This way, the segment New York – San Francisco costs only 0 miles + €4.99. Normally, it would require 12,000 miles (+ €4.99 taxes):

The entire multi-city trip then costs 62,600 miles plus €130.99. The price is made up of:

  • Outbound flight: Frankfurt – New York for 22,600 miles + €121
  • Free Flight: New York – San Francisco for 0 (instead of 12,000) miles + €4.99
  • Return flight: San Francisco – Frankfurt for 40,000 miles + €4.99

To help you understand it better, here are three screenshots:


Frankfurt – New York:

San Francisco – Frankfurt:

Total price with Excursionist Perk:

Our example booking for the USA. The free segment is coloured yellow.

Example 2: Free Flight at the Other End of the World

When booking the Excursionist Perk, it only depends on the region. You don’t need a round-trip to book the free flight. Two arbitrary segments within e.g. Europe/the USA are sufficient.

In the following example, we combine two one-way flights within Europe with a domestic flight in the USA. The important thing is that the free flight must be between Flight 1 and Flight 3, so you must adhere to the order.

This example could be booked for 14,250 miles plus €40.26 in taxes and fees:

  • Flight 1: Tallinn – Frankfurt for 8,800 miles + €11
  • Free Flight: New York – Los Angeles for 0 (instead of 13,400) miles + €5
  • Flight 3: Milan – Munich for 5,450 miles + €25

Example 3: Maximizing Zones

Some zones on the above world map are much larger than others. You can take advantage of this when choosing the free flights. For example, you can “fly for free” (plus taxes) all the way across Europe with the following example:

  • Flight 1: Las Vegas – Los Angeles: 5,500 miles + €6
  • Free Flight: Svalbard – Oslo – Munich – Tbilisi for 0 (instead of 16,000) miles + €45
  • Flight 3: Los Angeles – Las Vegas: 5,600 miles + €6

The total price in this case would be exactly 11,200 miles + €50.62. The interesting part of this combination is: The flight from Svalbard to Tbilisi would cost more when booked individually than the total price above. So, you save over 5,000 miles with this multi-stop booking and get a round trip to Vegas on top. Only the additional €12 in taxes within the USA are added.


It is not possible to simply let Flights 1 and 3 expire in this example. If you don’t take the flight to Vegas, the rest of the ticket will also expire.

You could potentially let the third flight (from Las Vegas to Los Angeles) expire, but we also advise against that, since United has already suspended accounts due to frequent use of hidden-city ticketing.

The free flight (yellow) is far longer here than the other segments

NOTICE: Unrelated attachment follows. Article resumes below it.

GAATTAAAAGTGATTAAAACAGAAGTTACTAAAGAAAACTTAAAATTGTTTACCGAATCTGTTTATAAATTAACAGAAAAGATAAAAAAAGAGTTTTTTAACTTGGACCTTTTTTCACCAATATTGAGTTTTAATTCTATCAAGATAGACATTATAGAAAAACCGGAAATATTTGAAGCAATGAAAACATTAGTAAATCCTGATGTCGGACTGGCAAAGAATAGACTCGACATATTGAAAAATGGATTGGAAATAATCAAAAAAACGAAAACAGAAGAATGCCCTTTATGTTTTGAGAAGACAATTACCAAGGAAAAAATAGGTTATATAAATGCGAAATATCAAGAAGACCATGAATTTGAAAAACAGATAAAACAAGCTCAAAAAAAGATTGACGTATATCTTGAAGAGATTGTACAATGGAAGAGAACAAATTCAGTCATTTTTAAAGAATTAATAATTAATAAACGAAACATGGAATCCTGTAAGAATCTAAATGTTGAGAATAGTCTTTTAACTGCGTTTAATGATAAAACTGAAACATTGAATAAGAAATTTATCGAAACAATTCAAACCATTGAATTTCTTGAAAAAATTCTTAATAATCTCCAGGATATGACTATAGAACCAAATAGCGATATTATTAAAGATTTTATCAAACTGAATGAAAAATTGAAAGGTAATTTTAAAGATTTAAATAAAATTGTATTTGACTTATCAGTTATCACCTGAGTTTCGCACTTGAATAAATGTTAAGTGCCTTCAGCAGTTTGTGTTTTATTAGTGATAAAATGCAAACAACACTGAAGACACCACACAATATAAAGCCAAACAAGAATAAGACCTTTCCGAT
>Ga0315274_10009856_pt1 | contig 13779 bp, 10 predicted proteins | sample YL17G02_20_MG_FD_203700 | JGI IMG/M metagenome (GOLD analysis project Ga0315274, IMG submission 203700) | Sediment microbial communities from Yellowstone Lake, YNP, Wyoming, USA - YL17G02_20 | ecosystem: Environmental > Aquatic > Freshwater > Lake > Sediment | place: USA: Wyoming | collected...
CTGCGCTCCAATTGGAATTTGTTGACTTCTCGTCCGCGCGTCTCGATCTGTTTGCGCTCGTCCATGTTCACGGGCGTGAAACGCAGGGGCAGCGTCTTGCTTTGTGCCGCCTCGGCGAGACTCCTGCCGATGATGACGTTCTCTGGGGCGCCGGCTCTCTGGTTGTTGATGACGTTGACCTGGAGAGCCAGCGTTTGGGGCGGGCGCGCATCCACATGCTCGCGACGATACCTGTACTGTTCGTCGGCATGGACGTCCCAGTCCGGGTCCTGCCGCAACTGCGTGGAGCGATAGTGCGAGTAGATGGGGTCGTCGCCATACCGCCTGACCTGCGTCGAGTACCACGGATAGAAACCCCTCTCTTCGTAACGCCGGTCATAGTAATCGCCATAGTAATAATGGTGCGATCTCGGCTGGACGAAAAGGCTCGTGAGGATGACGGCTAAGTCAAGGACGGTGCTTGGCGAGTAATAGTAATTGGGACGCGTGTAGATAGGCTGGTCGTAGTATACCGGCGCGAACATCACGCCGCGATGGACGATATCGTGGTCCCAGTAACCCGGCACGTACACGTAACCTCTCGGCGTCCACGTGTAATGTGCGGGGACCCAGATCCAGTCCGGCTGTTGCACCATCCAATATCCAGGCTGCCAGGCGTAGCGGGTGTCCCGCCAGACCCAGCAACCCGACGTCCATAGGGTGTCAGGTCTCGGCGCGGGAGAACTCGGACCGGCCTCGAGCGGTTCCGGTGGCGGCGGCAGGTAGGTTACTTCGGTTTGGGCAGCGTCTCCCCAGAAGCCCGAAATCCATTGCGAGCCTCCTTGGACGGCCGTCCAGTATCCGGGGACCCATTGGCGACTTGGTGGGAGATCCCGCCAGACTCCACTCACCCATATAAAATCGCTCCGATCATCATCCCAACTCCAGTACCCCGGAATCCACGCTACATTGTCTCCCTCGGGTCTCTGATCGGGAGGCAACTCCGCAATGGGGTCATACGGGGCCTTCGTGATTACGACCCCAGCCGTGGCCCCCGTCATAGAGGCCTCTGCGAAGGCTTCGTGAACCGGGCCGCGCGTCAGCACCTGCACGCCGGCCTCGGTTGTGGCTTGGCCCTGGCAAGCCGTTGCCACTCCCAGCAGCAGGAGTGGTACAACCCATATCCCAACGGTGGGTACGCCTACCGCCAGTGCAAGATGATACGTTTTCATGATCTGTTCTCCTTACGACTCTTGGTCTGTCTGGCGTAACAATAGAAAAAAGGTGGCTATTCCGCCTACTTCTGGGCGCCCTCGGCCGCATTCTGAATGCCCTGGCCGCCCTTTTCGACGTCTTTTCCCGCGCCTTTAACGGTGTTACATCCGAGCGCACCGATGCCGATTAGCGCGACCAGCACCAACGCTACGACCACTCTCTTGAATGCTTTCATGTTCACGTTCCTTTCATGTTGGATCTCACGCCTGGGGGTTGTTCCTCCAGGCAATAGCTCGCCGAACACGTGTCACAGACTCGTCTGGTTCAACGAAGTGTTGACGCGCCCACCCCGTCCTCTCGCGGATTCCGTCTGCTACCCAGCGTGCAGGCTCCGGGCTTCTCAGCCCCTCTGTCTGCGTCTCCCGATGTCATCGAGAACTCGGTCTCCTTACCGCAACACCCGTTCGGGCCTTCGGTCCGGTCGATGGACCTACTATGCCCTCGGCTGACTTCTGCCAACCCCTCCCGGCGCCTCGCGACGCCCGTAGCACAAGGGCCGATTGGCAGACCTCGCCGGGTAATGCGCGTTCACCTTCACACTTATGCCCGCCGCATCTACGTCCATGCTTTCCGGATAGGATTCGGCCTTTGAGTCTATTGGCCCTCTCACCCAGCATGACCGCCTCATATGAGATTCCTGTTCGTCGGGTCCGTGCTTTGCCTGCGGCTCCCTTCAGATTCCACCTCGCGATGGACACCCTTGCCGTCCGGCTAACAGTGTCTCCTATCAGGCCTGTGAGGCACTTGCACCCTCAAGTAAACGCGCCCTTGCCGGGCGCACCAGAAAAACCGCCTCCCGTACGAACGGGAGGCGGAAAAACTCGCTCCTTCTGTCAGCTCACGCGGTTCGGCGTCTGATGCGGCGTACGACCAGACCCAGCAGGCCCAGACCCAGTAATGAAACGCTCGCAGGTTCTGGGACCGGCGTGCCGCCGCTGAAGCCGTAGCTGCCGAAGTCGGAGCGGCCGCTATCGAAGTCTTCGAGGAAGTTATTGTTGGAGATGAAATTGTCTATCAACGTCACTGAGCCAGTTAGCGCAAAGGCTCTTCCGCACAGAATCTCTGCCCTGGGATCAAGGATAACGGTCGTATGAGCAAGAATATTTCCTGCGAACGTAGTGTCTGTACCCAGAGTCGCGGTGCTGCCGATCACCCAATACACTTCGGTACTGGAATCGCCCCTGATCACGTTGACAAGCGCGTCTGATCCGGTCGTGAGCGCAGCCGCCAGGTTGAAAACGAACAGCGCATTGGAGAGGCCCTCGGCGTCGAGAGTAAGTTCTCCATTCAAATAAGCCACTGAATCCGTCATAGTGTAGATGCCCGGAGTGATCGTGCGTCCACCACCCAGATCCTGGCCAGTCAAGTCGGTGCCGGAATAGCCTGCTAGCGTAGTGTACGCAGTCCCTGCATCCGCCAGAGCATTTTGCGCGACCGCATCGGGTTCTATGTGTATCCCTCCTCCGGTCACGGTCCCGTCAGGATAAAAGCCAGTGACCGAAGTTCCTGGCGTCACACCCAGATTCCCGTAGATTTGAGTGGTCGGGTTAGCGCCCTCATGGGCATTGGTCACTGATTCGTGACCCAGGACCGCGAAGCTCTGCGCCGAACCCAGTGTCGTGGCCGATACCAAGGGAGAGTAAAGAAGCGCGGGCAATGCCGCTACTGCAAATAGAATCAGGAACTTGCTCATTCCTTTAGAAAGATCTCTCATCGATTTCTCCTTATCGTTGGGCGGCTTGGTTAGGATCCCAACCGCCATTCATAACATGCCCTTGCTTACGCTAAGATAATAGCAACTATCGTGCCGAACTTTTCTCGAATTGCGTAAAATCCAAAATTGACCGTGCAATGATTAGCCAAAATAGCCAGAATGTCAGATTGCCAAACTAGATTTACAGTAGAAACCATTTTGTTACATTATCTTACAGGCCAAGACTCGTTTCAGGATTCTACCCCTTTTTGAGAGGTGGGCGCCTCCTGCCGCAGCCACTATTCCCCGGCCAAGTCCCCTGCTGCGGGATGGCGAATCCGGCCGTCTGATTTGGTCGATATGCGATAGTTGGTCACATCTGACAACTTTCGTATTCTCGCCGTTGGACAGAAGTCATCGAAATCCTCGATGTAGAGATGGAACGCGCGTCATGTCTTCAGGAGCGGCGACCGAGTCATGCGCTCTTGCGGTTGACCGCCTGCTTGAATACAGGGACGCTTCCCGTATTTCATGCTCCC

Here are more examples of particularly long flights within a zone that you can use as a free flight:

  • Within Europe:
    • Reykjavik – Oslo – Copenhagen – Larnaca (€38 taxes)
    • Madeira – Stockholm – Oslo – Helsinki (€35 taxes)
  • Within North America:
    • Anchorage – Denver – Boston (€5 taxes, terrible availability)
    • Vancouver – Toronto/Montreal (€18 taxes)
  • In Africa :
    • Addis Ababa – Cape Town (€30 taxes)
    • Dakar – Addis Ababa – Johannesburg – Mauritius (€126 taxes)
  • In Oceania:
    • Marshall Islands – Guam – Palau (€101 taxes, including United Island Hopper)

Example 4: Mixed Travel Classes

All the examples provided so far were in Economy Class. However, flights in Business Class are also possible. You can get a free flight in Business Class by ensuring that only the first segment is in Business Class.

We can take advantage of this in the following example to fly the long distance from Dakar to Johannesburg in Business Class. All Ethiopian flights are in the lie-flat Business Class of a Boeing 787 Dreamliner:

  • Flight 1: Lufthansa business class Reykjavík – Frankfurt for 27,500 miles + €28
  • Free flight: Ethiopian business class Dakar – Addis Ababa – Johannesburg for 0 (instead of 33,000 miles) + €110
  • Flight 3: Swiss economy Zurich – Berlin for 5,450 miles + €37

The total cost for this booking would be 32,950 miles and €175. In total, you would spend 15 hours in Ethiopian’s business class. The Lufthansa Business Class on the relatively long flight to Iceland is also somewhat worthwhile.

Two European flights in business / economy class and the segment through Africa

The cheapest award flights – starting from 5,500 miles per segment

As you can see, it makes sense for segments 1 + 3 to be as cheap as possible. Below are some examples for this in Economy Class:

  • Japanese domestic flights with ANA starting from 5,500 miles + €5
  • Las Vegas – Los Angeles with United starting from 5,600 miles + €6